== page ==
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Elizabeth Weintraub

Foreclosures in Your Neighborhood May Affect Your Home's Value

By August 26, 2009

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If a home across the street from you has gone through foreclosure, it's likely that the foreclosure affects home values, not only on your street but throughout the neighborhood.

The magnitude or ripple effect of the distressed sale depends on where you live and the trend for your area. Take Elk Grove, for example. This is a suburb of Sacramento that once enjoyed the reputation of being the fastest growing city in the United States. But today, there are a lot of homes in default in Elk Grove.

A client asked me to do a comparative market analysis of her home. There have been no sales in that subdivision over the past six months except for a foreclosure, which makes that sale the only comparable sale. Now, appraisers can pull comps outside of that subdivision and adjust for value, but the likelihood is that foreclosure is going to affect this client's home price . . . read more about how Foreclosures Affect Value.

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At the time of writing, Elizabeth Weintraub, DRE # 00697006, is a Broker-Associate at Lyon Real Estate in Sacramento, California.

Comments

August 27, 2009 at 4:36 pm
(1) Tony Cartman says:

Even if there’s good properties around mine with high prices? Just because of the fact that it has a foreclosure sign in front of them is a problem for me?

August 27, 2009 at 4:41 pm
(2) homebuying says:

The problem with the home across the street is it may become a comparable sale. Generally, an appraiser will use 3 comps closest to the subject property and similar in size, condition and configuration. If you have very few homes that have sold, the appraiser may have no choice but to use that home as a comparable sale.

August 30, 2009 at 2:39 pm
(3) Tom Murtagh says:

I read that the real jobless rate is closer to 16 percent once you factor in underemployment and those who have stopped looking. Between homes being underwater and people losing their jobs, plus the end of the moratorium posed by the gov’t. Plenty of foreclosures.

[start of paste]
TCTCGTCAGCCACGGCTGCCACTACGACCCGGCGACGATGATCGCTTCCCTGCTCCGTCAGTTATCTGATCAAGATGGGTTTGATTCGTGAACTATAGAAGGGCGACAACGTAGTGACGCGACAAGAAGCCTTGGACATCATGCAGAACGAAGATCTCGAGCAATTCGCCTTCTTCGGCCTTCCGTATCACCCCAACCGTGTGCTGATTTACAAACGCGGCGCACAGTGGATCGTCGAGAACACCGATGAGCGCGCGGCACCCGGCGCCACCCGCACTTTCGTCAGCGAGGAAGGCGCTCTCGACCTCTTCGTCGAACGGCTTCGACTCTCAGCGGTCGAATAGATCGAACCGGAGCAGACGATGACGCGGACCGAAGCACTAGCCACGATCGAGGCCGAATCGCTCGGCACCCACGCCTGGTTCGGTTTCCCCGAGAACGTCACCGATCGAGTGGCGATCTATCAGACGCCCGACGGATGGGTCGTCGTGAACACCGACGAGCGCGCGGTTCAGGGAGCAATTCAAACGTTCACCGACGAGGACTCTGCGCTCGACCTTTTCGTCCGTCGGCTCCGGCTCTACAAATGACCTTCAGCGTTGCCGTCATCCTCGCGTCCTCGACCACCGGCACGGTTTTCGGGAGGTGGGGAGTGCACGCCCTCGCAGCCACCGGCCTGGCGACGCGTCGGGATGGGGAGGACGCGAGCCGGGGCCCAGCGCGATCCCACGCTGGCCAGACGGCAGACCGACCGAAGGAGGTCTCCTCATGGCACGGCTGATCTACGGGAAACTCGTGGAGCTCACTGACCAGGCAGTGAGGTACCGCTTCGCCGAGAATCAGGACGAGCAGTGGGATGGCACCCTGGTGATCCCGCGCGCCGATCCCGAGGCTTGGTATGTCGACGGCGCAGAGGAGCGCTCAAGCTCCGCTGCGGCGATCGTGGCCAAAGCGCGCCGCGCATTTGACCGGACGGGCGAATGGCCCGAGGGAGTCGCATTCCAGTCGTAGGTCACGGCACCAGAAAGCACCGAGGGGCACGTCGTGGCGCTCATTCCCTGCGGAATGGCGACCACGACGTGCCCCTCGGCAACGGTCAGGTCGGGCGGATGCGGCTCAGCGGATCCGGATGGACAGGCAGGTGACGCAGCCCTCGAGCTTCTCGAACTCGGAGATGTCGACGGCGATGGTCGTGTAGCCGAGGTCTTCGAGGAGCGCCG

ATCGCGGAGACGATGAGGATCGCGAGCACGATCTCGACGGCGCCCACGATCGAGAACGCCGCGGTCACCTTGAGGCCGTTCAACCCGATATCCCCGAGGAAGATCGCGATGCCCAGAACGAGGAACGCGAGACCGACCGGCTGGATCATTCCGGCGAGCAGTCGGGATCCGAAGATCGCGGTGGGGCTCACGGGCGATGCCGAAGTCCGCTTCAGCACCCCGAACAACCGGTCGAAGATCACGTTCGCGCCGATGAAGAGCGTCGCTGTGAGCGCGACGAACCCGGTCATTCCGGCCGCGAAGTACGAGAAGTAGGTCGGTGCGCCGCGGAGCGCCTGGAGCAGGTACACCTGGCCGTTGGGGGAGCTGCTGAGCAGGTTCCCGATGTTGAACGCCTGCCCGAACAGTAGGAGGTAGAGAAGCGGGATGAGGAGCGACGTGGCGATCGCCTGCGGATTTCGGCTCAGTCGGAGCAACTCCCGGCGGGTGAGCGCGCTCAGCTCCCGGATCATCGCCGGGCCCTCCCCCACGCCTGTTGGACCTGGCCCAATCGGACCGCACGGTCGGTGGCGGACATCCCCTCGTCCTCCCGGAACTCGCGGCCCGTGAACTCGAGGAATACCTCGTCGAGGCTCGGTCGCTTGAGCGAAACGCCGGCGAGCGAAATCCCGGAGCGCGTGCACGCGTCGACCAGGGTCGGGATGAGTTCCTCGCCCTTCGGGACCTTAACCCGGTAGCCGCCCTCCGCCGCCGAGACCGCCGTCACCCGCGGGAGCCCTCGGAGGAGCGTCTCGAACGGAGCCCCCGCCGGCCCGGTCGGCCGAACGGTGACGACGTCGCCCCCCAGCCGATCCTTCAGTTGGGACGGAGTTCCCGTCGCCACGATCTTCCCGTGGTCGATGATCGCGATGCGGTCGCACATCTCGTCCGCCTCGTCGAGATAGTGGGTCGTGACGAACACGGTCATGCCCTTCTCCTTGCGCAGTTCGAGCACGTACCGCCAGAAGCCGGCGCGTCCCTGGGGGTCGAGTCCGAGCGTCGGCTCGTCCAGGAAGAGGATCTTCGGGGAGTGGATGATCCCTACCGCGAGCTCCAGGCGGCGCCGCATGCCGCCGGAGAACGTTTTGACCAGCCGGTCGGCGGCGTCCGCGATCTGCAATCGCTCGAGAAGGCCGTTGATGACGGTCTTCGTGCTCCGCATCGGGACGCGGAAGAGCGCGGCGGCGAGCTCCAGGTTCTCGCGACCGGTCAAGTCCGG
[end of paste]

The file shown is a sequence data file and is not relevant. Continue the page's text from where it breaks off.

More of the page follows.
September 4, 2009 at 12:07 am
(4) Wes Brown says:

I just had a very frustrating experience with a buyer that wanted to buy a short sale. One property they put a bid in on went into foreclosure even though there were bids. In the end they gave up and bought a foreclosure. I will not be recommending any one pursue a short sale property. It takes too long and often you lose out in the end.

September 15, 2009 at 12:07 pm
(5) Jeff Ragan says:

With all the foreclosures in my neighborhood, my property values has sunk over $25,000. It’s not over yet, I believe the housing market will still tumble more before it gets better. We’re looking at a decade or more before it is good.

September 15, 2009 at 12:13 pm
(6) Elizabeth Weintraub says:

I feel your pain, Jeff. You know, in some areas of Sacramento, property values have fallen more than 50% since 2005. Imagine how you’d feel if you paid $500,000 for a home that today may not sell for more than $200,000.

September 17, 2009 at 9:31 am
(7) Jeff Ragan says:

Elizabeth;

I cannot imagine that kind of pain. 50% decline in property values!! Ouch!!

I live in Michigan where we have the highest unemployment in the nation, my city of Flint has a very high crime rate per capita and no promising future in sight.

My wife and I have thought about leaving the state like many others, but there are no buyers here so we sit tight.

You write some nice articles, thanks for your insights.

Jeff

September 17, 2009 at 9:36 am
(8) Elizabeth Weintraub says:

Hi Jeff: Well, I watched Roger & Me and went to Flint shortly after that, just to see it for myself. I’m sorry for what has happened in that town. I had hoped the economic climate would have improved over the years. My best to you.

January 1, 2011 at 1:49 am
(9) Freda H. says:

I just learned that the house next to me is in forclosure and I am devastated. My house cost $327,500 four years ago and the house next door is selling for $239.00. That will affect the appraised value of our home. We are stuck in our home until the market gets better. We wouldn’t dare sell now and take a loss. It is truly unfair for the people who are paying their mortgages on time. However, I sympathize with those who can’t pay theirs but it sure impacts the neighborhood with a loss in home value.

January 1, 2011 at 11:04 am
(10) Elizabeth Weintraub says:

If the house is next door is the only foreclosure in the neighborhood, it might not dramatically affect your value, but on the other hand, if you aren’t planning on selling soon, then it might not matter. One sale does not a downward trend make.

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